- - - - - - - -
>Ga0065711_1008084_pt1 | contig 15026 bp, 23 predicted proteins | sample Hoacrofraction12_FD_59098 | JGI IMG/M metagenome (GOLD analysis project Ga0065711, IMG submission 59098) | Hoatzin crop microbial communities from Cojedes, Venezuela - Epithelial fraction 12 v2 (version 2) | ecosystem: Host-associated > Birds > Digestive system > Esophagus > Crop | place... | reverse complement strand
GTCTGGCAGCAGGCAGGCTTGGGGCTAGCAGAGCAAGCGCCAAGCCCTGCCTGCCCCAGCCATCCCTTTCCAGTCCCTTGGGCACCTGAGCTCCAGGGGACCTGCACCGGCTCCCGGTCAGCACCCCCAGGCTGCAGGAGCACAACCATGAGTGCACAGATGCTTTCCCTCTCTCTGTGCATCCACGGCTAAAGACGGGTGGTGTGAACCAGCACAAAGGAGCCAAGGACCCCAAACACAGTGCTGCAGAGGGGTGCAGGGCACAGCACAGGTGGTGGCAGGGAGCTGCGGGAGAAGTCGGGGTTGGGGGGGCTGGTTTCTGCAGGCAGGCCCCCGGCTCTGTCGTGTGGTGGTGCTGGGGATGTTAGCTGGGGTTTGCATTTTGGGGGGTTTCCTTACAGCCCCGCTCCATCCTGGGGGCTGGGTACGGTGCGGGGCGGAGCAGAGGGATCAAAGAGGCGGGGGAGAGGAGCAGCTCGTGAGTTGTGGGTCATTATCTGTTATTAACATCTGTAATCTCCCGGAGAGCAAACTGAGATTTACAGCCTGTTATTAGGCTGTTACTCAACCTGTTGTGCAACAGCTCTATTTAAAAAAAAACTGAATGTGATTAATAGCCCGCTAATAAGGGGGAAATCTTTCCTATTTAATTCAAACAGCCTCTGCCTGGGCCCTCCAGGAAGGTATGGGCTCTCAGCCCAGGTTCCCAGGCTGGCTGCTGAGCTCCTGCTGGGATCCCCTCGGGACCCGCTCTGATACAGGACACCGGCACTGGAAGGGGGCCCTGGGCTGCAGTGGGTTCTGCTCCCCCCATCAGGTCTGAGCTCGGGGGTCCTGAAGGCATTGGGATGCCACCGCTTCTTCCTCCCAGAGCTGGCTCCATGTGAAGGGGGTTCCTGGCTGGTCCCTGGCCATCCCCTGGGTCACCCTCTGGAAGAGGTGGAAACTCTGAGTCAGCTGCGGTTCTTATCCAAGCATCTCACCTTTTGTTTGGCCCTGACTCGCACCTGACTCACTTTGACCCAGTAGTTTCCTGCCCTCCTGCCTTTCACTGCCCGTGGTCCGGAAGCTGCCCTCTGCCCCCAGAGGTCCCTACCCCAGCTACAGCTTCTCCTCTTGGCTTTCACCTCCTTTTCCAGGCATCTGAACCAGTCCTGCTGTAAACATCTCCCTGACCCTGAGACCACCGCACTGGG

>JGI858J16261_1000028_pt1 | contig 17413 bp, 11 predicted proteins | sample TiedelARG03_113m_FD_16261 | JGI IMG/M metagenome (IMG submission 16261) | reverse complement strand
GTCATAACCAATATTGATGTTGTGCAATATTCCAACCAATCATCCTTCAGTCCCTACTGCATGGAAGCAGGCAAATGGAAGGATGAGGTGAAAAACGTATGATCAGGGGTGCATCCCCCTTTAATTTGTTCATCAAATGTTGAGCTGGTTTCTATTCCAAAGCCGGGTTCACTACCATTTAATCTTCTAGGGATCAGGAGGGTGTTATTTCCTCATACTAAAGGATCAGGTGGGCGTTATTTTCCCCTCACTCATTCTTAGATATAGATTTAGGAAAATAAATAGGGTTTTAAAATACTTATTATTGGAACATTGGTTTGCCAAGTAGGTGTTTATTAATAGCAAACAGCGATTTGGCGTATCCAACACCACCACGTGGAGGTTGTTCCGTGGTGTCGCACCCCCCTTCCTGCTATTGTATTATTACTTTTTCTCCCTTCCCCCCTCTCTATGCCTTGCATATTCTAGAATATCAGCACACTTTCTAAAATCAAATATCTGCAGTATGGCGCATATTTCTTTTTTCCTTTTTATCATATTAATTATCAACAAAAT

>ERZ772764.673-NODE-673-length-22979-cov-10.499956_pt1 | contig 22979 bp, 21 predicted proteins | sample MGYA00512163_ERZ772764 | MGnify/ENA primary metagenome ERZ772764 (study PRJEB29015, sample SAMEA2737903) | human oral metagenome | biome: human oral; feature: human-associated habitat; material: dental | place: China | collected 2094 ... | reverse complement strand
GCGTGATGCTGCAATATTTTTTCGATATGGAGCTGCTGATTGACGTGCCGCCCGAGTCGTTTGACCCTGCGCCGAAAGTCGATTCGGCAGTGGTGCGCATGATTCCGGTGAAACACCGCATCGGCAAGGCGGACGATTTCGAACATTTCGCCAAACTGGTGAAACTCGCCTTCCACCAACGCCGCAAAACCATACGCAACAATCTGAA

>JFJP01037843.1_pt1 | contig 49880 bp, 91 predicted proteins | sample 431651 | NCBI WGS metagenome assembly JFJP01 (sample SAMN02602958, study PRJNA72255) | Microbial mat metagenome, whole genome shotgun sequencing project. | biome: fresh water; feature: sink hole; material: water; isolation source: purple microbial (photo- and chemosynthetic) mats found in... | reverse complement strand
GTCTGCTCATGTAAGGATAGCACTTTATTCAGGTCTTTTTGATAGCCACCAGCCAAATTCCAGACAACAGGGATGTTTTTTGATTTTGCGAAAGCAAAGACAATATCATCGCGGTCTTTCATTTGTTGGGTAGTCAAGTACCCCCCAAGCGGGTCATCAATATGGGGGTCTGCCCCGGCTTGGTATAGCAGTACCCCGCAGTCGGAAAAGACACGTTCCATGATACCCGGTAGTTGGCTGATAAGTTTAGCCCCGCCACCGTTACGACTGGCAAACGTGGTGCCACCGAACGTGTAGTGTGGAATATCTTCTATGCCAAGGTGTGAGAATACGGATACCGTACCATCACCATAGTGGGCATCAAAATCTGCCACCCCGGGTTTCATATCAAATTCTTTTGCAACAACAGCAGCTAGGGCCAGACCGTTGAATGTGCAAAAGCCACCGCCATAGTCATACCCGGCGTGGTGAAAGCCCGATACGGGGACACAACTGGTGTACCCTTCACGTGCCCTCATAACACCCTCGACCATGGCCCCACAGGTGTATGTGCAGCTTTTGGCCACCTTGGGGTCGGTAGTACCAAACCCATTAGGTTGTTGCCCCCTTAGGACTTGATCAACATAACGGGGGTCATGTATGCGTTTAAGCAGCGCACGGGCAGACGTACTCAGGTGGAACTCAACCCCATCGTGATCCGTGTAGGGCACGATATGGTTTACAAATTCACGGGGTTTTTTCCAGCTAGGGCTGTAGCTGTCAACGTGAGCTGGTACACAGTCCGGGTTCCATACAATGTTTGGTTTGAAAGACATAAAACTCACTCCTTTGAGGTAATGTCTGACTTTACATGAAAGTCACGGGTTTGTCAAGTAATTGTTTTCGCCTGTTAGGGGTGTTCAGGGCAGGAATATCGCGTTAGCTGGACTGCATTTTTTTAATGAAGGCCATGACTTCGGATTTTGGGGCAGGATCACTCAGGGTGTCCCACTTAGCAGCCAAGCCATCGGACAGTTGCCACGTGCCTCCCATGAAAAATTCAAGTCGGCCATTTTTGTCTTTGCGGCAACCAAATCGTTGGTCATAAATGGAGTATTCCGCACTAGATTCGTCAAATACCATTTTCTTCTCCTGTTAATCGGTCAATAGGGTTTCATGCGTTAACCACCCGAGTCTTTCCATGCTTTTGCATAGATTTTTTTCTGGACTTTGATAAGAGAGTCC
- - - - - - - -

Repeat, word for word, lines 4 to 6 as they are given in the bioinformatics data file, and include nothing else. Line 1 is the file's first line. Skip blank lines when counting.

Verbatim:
GTCATAACCAATATTGATGTTGTGCAATATTCCAACCAATCATCCTTCAGTCCCTACTGCATGGAAGCAGGCAAATGGAAGGATGAGGTGAAAAACGTATGATCAGGGGTGCATCCCCCTTTAATTTGTTCATCAAATGTTGAGCTGGTTTCTATTCCAAAGCCGGGTTCACTACCATTTAATCTTCTAGGGATCAGGAGGGTGTTATTTCCTCATACTAAAGGATCAGGTGGGCGTTATTTTCCCCTCACTCATTCTTAGATATAGATTTAGGAAAATAAATAGGGTTTTAAAATACTTATTATTGGAACATTGGTTTGCCAAGTAGGTGTTTATTAATAGCAAACAGCGATTTGGCGTATCCAACACCACCACGTGGAGGTTGTTCCGTGGTGTCGCACCCCCCTTCCTGCTATTGTATTATTACTTTTTCTCCCTTCCCCCCTCTCTATGCCTTGCATATTCTAGAATATCAGCACACTTTCTAAAATCAAATATCTGCAGTATGGCGCATATTTCTTTTTTCCTTTTTATCATATTAATTATCAACAAAAT

>ERZ772764.673-NODE-673-length-22979-cov-10.499956_pt1 | contig 22979 bp, 21 predicted proteins | sample MGYA00512163_ERZ772764 | MGnify/ENA primary metagenome ERZ772764 (study PRJEB29015, sample SAMEA2737903) | human oral metagenome | biome: human oral; feature: human-associated habitat; material: dental | place: China | collected 2094 ... | reverse complement strand
GCGTGATGCTGCAATATTTTTTCGATATGGAGCTGCTGATTGACGTGCCGCCCGAGTCGTTTGACCCTGCGCCGAAAGTCGATTCGGCAGTGGTGCGCATGATTCCGGTGAAACACCGCATCGGCAAGGCGGACGATTTCGAACATTTCGCCAAACTGGTGAAACTCGCCTTCCACCAACGCCGCAAAACCATACGCAACAATCTGAA